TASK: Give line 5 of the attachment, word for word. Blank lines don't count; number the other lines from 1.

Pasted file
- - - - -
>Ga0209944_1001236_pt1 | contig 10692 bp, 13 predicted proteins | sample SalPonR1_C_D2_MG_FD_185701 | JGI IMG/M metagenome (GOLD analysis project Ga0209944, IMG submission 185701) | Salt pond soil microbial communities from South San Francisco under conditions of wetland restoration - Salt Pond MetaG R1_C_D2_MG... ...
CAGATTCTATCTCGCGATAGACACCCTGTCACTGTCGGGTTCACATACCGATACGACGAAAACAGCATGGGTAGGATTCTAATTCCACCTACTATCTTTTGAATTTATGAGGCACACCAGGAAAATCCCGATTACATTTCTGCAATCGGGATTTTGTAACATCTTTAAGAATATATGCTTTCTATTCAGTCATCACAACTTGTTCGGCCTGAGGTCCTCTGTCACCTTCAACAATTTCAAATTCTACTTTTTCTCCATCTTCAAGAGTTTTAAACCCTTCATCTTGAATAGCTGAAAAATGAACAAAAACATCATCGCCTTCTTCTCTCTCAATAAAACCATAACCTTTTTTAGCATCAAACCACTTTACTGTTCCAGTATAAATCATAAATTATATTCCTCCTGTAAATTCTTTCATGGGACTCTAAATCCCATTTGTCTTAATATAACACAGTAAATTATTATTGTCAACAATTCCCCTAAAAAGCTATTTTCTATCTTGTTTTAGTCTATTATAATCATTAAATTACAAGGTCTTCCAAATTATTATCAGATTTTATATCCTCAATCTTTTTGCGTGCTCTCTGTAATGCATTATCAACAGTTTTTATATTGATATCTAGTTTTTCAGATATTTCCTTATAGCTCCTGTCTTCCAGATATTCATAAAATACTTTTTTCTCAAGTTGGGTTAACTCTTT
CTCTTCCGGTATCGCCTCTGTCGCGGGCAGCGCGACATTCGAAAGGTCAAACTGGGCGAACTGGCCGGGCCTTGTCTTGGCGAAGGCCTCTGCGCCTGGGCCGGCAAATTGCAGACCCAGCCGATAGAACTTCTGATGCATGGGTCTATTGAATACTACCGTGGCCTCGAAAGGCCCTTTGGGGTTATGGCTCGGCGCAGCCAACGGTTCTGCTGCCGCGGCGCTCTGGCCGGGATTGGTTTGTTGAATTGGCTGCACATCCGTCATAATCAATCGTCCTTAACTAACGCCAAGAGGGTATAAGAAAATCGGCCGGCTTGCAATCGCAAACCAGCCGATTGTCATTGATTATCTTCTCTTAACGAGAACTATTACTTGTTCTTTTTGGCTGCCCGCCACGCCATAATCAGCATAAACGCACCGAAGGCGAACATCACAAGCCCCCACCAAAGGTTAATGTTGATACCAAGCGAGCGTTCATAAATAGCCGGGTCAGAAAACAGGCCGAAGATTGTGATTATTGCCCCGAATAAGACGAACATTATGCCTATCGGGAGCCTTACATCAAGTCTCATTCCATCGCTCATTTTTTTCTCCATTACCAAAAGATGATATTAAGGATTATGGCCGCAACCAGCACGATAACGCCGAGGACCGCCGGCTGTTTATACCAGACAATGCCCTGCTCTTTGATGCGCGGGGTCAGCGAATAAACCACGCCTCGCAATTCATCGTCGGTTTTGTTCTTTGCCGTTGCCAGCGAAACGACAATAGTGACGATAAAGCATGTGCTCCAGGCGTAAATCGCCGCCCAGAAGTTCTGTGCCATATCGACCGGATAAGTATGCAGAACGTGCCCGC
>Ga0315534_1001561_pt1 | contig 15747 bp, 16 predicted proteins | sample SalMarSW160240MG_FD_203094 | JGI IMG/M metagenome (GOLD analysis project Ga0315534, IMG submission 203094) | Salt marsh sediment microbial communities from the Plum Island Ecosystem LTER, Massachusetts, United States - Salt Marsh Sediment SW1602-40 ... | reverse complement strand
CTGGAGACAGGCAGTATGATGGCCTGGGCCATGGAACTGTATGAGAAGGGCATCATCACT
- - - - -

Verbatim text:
CTGGAGACAGGCAGTATGATGGCCTGGGCCATGGAACTGTATGAGAAGGGCATCATCACT